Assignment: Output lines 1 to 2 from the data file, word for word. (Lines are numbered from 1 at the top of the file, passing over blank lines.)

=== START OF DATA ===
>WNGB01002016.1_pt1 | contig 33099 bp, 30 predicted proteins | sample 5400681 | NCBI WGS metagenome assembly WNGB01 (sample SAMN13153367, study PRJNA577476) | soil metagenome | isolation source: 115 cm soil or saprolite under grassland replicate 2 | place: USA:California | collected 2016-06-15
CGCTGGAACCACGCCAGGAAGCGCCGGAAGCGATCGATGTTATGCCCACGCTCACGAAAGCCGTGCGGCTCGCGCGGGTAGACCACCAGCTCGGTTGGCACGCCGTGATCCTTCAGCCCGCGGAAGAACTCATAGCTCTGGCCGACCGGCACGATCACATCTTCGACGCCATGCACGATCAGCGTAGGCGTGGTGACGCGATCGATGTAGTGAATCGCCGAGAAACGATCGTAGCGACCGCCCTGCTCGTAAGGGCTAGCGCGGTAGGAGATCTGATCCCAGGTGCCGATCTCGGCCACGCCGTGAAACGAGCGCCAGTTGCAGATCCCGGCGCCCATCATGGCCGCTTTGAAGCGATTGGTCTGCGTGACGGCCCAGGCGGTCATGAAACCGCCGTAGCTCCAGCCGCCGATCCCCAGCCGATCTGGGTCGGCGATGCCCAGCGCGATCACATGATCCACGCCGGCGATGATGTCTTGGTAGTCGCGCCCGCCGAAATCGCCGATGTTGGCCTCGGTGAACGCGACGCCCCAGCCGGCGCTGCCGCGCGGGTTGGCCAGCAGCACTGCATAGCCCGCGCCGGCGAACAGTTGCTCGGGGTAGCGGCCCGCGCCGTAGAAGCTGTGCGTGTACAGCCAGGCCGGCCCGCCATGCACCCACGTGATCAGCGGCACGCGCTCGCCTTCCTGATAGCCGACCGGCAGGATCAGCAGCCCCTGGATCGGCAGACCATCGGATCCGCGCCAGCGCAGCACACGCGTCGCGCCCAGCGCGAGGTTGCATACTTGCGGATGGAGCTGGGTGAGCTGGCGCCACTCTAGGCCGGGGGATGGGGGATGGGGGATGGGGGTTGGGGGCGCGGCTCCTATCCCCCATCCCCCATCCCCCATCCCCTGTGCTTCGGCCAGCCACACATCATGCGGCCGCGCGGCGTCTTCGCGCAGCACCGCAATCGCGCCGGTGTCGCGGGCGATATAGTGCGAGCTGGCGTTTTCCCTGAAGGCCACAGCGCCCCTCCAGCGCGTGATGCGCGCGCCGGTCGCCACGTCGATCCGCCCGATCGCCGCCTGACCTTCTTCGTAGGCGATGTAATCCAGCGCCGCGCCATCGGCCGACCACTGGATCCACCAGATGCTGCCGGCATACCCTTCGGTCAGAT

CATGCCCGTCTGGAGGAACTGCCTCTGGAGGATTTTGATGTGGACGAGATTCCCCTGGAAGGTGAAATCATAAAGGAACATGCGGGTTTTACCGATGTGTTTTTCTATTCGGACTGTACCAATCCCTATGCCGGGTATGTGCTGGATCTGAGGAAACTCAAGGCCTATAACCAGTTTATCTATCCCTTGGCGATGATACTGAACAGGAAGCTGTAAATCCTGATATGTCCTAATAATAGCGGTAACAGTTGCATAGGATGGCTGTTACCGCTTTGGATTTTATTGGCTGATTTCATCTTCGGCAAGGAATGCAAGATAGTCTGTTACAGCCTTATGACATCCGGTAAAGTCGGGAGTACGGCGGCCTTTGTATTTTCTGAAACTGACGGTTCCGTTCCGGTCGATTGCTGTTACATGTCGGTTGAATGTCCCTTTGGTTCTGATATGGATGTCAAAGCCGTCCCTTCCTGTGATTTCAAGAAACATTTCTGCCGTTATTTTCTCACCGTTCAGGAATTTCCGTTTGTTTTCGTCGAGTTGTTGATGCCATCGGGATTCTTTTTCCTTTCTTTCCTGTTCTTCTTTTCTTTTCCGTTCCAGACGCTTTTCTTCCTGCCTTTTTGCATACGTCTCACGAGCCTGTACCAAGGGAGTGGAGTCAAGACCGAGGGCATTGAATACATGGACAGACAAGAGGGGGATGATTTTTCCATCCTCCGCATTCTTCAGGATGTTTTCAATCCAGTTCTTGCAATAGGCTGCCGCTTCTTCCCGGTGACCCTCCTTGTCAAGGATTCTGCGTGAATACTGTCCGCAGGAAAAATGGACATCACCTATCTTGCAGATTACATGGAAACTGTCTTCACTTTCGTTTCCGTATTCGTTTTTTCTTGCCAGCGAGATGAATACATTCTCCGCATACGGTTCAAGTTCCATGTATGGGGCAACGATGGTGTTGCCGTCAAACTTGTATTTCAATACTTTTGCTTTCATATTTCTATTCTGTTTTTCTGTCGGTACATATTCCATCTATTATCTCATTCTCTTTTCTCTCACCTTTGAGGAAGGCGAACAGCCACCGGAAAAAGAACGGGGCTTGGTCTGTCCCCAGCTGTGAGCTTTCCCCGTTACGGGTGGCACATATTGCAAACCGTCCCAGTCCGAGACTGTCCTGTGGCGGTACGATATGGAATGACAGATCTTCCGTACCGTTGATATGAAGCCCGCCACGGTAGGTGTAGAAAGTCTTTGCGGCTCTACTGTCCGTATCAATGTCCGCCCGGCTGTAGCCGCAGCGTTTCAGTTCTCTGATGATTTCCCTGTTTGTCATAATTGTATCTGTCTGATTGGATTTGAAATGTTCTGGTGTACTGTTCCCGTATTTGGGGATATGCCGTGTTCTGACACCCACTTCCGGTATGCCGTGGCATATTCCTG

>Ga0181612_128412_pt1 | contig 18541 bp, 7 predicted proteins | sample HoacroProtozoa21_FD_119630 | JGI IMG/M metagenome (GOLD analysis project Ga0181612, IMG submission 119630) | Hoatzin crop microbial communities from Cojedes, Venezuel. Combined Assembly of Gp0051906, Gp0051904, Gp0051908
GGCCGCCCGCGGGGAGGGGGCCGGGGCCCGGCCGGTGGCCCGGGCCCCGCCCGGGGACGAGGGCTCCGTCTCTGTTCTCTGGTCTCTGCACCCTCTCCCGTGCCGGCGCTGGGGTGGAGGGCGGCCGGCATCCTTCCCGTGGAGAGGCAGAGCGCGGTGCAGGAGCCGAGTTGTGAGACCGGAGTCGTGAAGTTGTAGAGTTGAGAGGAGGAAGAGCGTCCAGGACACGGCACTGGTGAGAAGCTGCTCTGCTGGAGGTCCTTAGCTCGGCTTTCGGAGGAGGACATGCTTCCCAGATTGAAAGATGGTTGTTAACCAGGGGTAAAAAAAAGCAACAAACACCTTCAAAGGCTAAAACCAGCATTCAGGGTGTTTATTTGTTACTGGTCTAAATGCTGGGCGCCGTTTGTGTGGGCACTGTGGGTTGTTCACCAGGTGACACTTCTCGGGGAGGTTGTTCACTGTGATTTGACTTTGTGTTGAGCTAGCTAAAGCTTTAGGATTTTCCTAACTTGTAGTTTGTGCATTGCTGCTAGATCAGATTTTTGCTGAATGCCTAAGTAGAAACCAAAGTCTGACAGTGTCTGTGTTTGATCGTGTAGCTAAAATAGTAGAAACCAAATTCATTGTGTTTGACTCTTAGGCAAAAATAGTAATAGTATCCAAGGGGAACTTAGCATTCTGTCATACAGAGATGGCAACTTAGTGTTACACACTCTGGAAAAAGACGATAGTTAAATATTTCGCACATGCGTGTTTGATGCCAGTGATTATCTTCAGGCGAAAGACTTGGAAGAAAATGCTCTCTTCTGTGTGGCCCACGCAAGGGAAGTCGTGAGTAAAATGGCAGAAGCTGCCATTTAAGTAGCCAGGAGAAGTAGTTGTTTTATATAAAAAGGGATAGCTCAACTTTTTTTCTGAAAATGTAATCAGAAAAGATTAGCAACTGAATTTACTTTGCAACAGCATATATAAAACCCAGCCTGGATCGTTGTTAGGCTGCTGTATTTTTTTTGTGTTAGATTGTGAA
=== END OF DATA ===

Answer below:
>WNGB01002016.1_pt1 | contig 33099 bp, 30 predicted proteins | sample 5400681 | NCBI WGS metagenome assembly WNGB01 (sample SAMN13153367, study PRJNA577476) | soil metagenome | isolation source: 115 cm soil or saprolite under grassland replicate 2 | place: USA:California | collected 2016-06-15
CGCTGGAACCACGCCAGGAAGCGCCGGAAGCGATCGATGTTATGCCCACGCTCACGAAAGCCGTGCGGCTCGCGCGGGTAGACCACCAGCTCGGTTGGCACGCCGTGATCCTTCAGCCCGCGGAAGAACTCATAGCTCTGGCCGACCGGCACGATCACATCTTCGACGCCATGCACGATCAGCGTAGGCGTGGTGACGCGATCGATGTAGTGAATCGCCGAGAAACGATCGTAGCGACCGCCCTGCTCGTAAGGGCTAGCGCGGTAGGAGATCTGATCCCAGGTGCCGATCTCGGCCACGCCGTGAAACGAGCGCCAGTTGCAGATCCCGGCGCCCATCATGGCCGCTTTGAAGCGATTGGTCTGCGTGACGGCCCAGGCGGTCATGAAACCGCCGTAGCTCCAGCCGCCGATCCCCAGCCGATCTGGGTCGGCGATGCCCAGCGCGATCACATGATCCACGCCGGCGATGATGTCTTGGTAGTCGCGCCCGCCGAAATCGCCGATGTTGGCCTCGGTGAACGCGACGCCCCAGCCGGCGCTGCCGCGCGGGTTGGCCAGCAGCACTGCATAGCCCGCGCCGGCGAACAGTTGCTCGGGGTAGCGGCCCGCGCCGTAGAAGCTGTGCGTGTACAGCCAGGCCGGCCCGCCATGCACCCACGTGATCAGCGGCACGCGCTCGCCTTCCTGATAGCCGACCGGCAGGATCAGCAGCCCCTGGATCGGCAGACCATCGGATCCGCGCCAGCGCAGCACACGCGTCGCGCCCAGCGCGAGGTTGCATACTTGCGGATGGAGCTGGGTGAGCTGGCGCCACTCTAGGCCGGGGGATGGGGGATGGGGGATGGGGGTTGGGGGCGCGGCTCCTATCCCCCATCCCCCATCCCCCATCCCCTGTGCTTCGGCCAGCCACACATCATGCGGCCGCGCGGCGTCTTCGCGCAGCACCGCAATCGCGCCGGTGTCGCGGGCGATATAGTGCGAGCTGGCGTTTTCCCTGAAGGCCACAGCGCCCCTCCAGCGCGTGATGCGCGCGCCGGTCGCCACGTCGATCCGCCCGATCGCCGCCTGACCTTCTTCGTAGGCGATGTAATCCAGCGCCGCGCCATCGGCCGACCACTGGATCCACCAGATGCTGCCGGCATACCCTTCGGTCAGAT